Come January 1, Adams will move from his Bedford-Stuyvesant home in Brooklyn to Gracie Mansion on the Upper East Side.
“After years of praying and hoping and struggling and working, we’re headed to City Hall," Mayor-elect Eric Adams said the night he won the general election.
But he’s not the only Brooklyn-based politician with mass appeal. City Councilman Brad Lander, who hails from Park Slope, will assume the role of city comptroller. And East New York-native Jumaane Williams will serve a second term as public advocate. In other words, Brooklyn is in the house.
“It sometimes strikes me," said Williams, "that a kid from Brooklyn with Tourette’s Syndrome with a troublemaking streak, the first generation of Grenadian parentage, could become the public advocate for New York City."
Mayor Bill de Blasio has proudly repped Brooklyn throughout his political career. So, will the city’s most populous borough remain at the forefront of this incoming administration? Brooklynites say they’re hopeful.
“I think that Eric Adams is going to do a great job," said Seana Anderson, who lives in Crown Heights, a neighborhood that voted overwhelmingly for Adams in the Democratic Primary and general election.
“We’re well represented in a very substantial and great way,” Anderson added.
Brooklyn residents say they’ve seen the borough undergo a major transformation over the last eight years. Some say the addition of Barclays Center has turned Downtown Brooklyn into a “Little Manhattan.”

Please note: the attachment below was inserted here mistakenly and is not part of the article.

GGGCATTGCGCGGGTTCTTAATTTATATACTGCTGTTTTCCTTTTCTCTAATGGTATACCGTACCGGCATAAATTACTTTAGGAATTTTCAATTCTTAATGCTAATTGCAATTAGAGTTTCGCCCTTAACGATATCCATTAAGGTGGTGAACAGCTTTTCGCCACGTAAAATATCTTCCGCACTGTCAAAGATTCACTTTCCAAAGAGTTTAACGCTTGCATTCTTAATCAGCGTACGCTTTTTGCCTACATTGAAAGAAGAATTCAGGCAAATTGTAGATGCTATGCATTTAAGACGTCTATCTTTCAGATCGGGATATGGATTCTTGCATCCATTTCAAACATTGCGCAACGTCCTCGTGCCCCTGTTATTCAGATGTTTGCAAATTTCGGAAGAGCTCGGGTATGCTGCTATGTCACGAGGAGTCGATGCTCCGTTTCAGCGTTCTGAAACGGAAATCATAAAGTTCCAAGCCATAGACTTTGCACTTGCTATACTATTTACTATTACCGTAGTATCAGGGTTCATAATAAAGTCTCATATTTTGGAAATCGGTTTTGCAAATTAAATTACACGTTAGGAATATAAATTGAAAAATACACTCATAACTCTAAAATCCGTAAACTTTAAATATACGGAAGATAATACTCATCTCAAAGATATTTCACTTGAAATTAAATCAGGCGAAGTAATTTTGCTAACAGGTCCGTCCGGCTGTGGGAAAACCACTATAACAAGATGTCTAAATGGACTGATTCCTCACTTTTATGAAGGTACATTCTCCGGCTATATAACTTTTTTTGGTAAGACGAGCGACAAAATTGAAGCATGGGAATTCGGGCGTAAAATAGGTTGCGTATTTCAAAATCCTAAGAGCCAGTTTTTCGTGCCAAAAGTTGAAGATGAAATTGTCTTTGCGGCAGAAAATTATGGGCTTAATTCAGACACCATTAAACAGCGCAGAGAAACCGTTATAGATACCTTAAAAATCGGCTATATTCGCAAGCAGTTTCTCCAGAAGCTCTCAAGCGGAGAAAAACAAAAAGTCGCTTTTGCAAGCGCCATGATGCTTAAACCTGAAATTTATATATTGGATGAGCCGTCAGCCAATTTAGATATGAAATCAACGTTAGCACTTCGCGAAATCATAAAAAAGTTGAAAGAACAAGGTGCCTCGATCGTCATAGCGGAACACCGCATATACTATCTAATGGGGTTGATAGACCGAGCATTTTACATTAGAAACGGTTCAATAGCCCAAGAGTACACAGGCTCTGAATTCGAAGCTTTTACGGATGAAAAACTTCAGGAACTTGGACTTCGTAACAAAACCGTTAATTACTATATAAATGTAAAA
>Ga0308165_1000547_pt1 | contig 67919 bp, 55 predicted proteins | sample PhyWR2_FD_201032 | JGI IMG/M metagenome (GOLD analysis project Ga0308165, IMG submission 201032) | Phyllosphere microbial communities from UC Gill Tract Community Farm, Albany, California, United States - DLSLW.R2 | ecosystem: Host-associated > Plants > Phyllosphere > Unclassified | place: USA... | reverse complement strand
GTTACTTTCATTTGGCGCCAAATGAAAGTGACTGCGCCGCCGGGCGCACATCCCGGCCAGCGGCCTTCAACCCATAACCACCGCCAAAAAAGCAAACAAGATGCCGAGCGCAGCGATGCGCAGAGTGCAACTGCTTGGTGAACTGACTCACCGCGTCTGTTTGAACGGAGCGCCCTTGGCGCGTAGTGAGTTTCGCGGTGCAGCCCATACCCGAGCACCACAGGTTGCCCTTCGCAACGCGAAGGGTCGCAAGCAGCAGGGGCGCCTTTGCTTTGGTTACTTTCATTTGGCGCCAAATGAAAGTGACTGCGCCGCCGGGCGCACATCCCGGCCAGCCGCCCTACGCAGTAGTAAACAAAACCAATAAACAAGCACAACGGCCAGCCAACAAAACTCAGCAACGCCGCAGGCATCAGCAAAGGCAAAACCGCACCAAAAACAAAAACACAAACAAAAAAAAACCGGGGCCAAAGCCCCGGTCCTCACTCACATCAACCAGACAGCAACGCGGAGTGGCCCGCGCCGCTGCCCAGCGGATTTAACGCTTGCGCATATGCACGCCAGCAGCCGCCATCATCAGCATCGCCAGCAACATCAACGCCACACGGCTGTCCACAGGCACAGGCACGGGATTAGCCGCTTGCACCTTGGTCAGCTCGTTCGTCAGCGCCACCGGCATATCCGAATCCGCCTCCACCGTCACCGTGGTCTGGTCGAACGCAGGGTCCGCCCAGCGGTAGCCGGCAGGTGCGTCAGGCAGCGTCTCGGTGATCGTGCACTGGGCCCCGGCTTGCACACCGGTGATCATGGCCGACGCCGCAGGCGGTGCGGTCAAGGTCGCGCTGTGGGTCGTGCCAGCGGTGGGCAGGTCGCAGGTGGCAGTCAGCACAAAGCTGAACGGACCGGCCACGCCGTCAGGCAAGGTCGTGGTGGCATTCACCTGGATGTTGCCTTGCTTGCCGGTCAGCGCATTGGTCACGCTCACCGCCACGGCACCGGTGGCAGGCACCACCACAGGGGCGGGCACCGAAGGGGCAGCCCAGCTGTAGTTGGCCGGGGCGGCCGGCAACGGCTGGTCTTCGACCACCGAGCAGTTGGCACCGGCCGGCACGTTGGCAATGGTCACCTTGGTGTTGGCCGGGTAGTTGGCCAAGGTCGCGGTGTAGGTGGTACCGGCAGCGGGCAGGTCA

“I think ever since that happened, there’s been a bigger spotlight on Brooklyn general," said Flatbush resident Joshua Retemiah. "More people are moving to Brooklyn from the city, from Staten Island. But yeah, I am hoping Brooklyn gets a bigger limelight.”
When asked about the borough’s most pressing issues, many Brooklynites pointed to gentrification, homelessness and crime.
Crown Heights resident Noah Selling says he hopes Adams acts on the promises he made on the campaign trail.
“Adams talks a big game. I’d love to see him step up behind it,” Selling said. “I’ve met him in person, and he talks a big game on screen or in-person, so put up or shut up.”
The mayor-elect has already vowed to make Brooklyn a priority. Back in November, he said he's not going to be the kind of mayor who stays holed up in Gracie Mansion.
“I’m not going to be a mayor that only lives and exists in Manhattan. I’m going to spend a lot of time in the outer boroughs,” Adams said.
Former Brooklyn Borough President Marty Markowitz says he believes Adams will serve all five boroughs, but Brooklyn will always be a priority.
“Of course, you have to love all five children equally, but you always have a special place in your heart for your first born,” Markowitz said.
Markowitz served as borough president from 2002 to 2013. He says he’s looking forward to seeing Adams, Lander and Williams lead the city.
“To me, this is a dream in so many ways seeing the three major citywide office holders be Brooklynites," said Markowitz. "Needless to say, I’m thrilled.”
But they're facing several major hurdles come Inauguration Day, from COVID to crime to housing. Markowitz says Mayor de Blasio has laid solid groundwork for the incoming leadership and all New Yorkers should be optimistic.
“I’m confident that they’ll be good to Brooklyn because it’s good for the city of New York in total,” Markowitz said.